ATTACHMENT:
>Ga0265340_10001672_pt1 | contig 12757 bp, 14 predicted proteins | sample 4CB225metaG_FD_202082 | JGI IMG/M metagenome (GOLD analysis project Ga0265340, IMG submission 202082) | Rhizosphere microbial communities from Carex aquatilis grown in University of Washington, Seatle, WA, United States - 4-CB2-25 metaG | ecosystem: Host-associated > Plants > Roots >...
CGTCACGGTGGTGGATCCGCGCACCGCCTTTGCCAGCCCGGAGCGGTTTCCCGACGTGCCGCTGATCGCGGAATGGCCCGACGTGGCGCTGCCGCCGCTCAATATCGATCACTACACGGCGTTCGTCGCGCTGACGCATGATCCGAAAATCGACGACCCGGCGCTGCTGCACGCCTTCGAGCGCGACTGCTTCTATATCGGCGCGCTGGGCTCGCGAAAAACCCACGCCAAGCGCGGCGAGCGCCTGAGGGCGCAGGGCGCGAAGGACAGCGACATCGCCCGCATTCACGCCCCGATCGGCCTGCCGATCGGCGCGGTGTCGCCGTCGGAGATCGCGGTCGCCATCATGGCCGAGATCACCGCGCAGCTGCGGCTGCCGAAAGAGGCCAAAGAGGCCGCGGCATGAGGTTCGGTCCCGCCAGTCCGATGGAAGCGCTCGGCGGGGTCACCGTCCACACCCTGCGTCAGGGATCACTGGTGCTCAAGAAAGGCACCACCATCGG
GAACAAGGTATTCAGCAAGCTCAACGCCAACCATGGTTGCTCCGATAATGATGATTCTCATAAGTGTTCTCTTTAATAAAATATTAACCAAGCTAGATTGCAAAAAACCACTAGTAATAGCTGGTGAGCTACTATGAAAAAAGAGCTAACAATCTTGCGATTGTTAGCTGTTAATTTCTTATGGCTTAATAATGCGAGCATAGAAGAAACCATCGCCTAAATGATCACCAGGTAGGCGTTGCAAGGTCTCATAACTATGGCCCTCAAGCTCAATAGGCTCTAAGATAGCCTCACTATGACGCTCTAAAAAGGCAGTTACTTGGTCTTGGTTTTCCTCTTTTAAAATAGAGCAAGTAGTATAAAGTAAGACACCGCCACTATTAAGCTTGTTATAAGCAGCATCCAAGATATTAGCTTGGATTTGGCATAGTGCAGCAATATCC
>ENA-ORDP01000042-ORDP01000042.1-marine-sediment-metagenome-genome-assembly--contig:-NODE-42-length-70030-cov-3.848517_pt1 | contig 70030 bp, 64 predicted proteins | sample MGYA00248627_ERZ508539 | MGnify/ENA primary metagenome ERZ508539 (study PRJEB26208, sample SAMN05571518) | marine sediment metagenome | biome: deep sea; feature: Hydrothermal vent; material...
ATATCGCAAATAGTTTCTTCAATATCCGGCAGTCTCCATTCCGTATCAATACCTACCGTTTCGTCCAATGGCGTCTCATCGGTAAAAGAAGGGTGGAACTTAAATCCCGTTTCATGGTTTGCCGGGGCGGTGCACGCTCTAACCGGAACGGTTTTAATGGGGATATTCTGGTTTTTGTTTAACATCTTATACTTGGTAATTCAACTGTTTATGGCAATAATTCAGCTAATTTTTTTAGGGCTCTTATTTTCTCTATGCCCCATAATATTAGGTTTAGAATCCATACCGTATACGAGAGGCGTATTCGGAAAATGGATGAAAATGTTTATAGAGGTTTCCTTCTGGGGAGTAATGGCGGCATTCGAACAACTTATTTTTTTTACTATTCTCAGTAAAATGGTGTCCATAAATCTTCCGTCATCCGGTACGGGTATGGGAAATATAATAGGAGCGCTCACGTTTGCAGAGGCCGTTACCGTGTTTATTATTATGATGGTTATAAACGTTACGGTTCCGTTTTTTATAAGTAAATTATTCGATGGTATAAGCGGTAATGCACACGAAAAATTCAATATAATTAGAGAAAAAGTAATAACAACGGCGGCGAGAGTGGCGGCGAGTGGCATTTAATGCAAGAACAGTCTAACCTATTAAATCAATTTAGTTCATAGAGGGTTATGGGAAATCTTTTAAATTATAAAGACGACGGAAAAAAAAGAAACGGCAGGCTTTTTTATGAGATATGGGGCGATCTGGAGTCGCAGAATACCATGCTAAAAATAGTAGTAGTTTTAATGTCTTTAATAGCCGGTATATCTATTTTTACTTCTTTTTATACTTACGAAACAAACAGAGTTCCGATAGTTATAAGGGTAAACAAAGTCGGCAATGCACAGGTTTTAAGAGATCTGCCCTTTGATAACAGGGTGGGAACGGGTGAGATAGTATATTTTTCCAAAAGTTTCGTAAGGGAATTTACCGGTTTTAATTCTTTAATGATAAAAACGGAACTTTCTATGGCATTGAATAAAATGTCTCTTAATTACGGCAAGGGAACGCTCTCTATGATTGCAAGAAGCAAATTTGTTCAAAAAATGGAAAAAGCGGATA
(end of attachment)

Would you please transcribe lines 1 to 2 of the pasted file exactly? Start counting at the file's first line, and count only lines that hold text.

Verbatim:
>Ga0265340_10001672_pt1 | contig 12757 bp, 14 predicted proteins | sample 4CB225metaG_FD_202082 | JGI IMG/M metagenome (GOLD analysis project Ga0265340, IMG submission 202082) | Rhizosphere microbial communities from Carex aquatilis grown in University of Washington, Seatle, WA, United States - 4-CB2-25 metaG | ecosystem: Host-associated > Plants > Roots >...
CGTCACGGTGGTGGATCCGCGCACCGCCTTTGCCAGCCCGGAGCGGTTTCCCGACGTGCCGCTGATCGCGGAATGGCCCGACGTGGCGCTGCCGCCGCTCAATATCGATCACTACACGGCGTTCGTCGCGCTGACGCATGATCCGAAAATCGACGACCCGGCGCTGCTGCACGCCTTCGAGCGCGACTGCTTCTATATCGGCGCGCTGGGCTCGCGAAAAACCCACGCCAAGCGCGGCGAGCGCCTGAGGGCGCAGGGCGCGAAGGACAGCGACATCGCCCGCATTCACGCCCCGATCGGCCTGCCGATCGGCGCGGTGTCGCCGTCGGAGATCGCGGTCGCCATCATGGCCGAGATCACCGCGCAGCTGCGGCTGCCGAAAGAGGCCAAAGAGGCCGCGGCATGAGGTTCGGTCCCGCCAGTCCGATGGAAGCGCTCGGCGGGGTCACCGTCCACACCCTGCGTCAGGGATCACTGGTGCTCAAGAAAGGCACCACCATCGG